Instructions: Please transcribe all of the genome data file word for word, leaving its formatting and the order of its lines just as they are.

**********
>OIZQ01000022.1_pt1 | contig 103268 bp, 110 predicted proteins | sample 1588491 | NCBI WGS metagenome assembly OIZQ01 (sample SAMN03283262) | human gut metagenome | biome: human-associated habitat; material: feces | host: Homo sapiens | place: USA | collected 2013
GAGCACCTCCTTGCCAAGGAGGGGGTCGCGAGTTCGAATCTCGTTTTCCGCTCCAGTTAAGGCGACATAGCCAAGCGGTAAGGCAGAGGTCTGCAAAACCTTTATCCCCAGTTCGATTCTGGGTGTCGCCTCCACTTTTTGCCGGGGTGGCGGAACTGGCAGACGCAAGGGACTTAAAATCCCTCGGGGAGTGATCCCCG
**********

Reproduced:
>OIZQ01000022.1_pt1 | contig 103268 bp, 110 predicted proteins | sample 1588491 | NCBI WGS metagenome assembly OIZQ01 (sample SAMN03283262) | human gut metagenome | biome: human-associated habitat; material: feces | host: Homo sapiens | place: USA | collected 2013
GAGCACCTCCTTGCCAAGGAGGGGGTCGCGAGTTCGAATCTCGTTTTCCGCTCCAGTTAAGGCGACATAGCCAAGCGGTAAGGCAGAGGTCTGCAAAACCTTTATCCCCAGTTCGATTCTGGGTGTCGCCTCCACTTTTTGCCGGGGTGGCGGAACTGGCAGACGCAAGGGACTTAAAATCCCTCGGGGAGTGATCCCCG